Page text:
They may also note:

  • The type of cancer.
  • The grade. How similar it looks compared to normal cells.
  • The mitotic rate. How quickly the cells are dividing.
  • The margins. If you have a biopsy done on tissue other than your lymph nodes, your report may say that margins are positive or negative. A positive margin means there were cancer cells found around the edges of the tissue. Negative or “clear” margins mean cancer cells weren’t found at the edges of the tissue.

When should I know the results of inguinal lymph node dissection?

Getting the results of your biopsy could take anywhere from a few days to a week or more. Ask your provider when you can expect to receive your results.

If the results are abnormal, what are the next steps?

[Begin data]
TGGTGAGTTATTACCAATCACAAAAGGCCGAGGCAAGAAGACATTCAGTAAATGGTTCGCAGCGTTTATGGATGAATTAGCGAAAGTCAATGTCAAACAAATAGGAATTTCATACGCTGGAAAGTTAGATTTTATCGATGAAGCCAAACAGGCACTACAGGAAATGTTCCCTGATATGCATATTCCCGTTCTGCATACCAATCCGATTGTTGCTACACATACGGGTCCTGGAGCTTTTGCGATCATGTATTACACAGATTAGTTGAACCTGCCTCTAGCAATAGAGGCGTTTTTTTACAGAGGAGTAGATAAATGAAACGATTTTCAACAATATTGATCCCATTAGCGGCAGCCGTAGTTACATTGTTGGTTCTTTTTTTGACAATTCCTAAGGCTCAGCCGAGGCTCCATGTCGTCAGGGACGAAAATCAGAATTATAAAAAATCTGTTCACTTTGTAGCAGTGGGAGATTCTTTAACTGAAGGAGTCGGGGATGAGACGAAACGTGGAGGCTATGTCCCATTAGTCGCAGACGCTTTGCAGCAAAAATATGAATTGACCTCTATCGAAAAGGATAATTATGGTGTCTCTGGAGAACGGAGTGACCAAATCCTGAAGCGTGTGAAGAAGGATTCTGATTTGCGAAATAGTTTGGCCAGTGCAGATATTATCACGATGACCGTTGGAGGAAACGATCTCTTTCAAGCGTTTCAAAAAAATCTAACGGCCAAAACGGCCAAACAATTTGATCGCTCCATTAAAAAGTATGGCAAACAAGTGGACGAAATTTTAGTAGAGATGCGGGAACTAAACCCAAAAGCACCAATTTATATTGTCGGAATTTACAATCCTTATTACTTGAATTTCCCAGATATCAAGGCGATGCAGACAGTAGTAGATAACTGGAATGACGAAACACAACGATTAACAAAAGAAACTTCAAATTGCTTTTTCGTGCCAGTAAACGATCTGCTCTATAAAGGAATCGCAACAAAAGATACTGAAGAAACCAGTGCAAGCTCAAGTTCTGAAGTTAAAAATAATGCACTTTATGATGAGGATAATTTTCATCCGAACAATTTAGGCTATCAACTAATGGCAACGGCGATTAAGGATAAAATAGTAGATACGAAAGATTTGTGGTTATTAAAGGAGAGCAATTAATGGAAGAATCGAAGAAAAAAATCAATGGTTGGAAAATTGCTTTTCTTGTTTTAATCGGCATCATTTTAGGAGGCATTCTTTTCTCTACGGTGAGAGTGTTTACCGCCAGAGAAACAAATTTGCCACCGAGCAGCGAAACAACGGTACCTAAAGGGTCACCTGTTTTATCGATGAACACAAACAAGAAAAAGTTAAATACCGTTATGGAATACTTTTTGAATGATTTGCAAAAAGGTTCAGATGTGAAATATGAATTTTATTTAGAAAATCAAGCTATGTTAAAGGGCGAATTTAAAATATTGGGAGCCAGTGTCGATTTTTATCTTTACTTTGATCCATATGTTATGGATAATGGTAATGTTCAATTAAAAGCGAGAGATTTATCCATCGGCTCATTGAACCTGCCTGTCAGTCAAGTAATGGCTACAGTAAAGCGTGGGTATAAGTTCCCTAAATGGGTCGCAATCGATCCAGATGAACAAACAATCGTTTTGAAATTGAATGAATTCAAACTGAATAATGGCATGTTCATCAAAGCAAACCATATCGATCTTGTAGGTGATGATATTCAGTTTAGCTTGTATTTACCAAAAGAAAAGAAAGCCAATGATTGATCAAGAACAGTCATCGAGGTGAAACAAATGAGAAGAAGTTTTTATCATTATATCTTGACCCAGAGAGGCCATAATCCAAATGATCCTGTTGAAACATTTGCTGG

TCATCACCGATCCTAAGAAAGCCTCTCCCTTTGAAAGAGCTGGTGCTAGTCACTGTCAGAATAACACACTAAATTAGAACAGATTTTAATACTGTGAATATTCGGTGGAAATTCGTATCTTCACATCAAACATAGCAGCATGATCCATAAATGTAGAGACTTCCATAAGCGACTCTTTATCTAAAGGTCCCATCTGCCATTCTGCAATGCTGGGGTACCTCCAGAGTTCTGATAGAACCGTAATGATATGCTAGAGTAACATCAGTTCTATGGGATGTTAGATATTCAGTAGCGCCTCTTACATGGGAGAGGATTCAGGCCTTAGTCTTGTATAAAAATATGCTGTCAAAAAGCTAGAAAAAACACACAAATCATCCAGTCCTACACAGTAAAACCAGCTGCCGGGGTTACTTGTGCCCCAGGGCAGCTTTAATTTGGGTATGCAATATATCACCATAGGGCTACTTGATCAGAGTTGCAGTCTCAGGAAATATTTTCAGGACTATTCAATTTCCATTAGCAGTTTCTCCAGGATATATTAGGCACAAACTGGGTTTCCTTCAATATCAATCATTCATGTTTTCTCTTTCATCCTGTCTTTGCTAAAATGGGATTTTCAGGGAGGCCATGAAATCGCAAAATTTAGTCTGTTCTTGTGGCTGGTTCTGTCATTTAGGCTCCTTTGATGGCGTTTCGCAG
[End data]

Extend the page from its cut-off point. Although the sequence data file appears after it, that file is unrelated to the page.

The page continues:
If your results are abnormal, your provider will let you know what the next steps are. You might need additional treatments or procedures.

When should I call my doctor?

Call your provider right away if your incision isn’t healing or there are signs of infection, including:

  • Fever.
  • Pain.
  • Redness, pus or discharge at the incision site.

A note from Cleveland Clinic

Inguinal lymph node dissection is the surgical removal of lymph nodes from your groin to check to see if cancer has spread. Inguinal lymph node dissection gives you and your provider important information that helps you make decisions together about your care. Be sure to give yourself plenty of time to rest and recover in the weeks following your surgery. Also, make sure to ask your provider if you have any concerns about the procedure, your results or recovery.

Medically Reviewed

Last reviewed on 03/27/2023.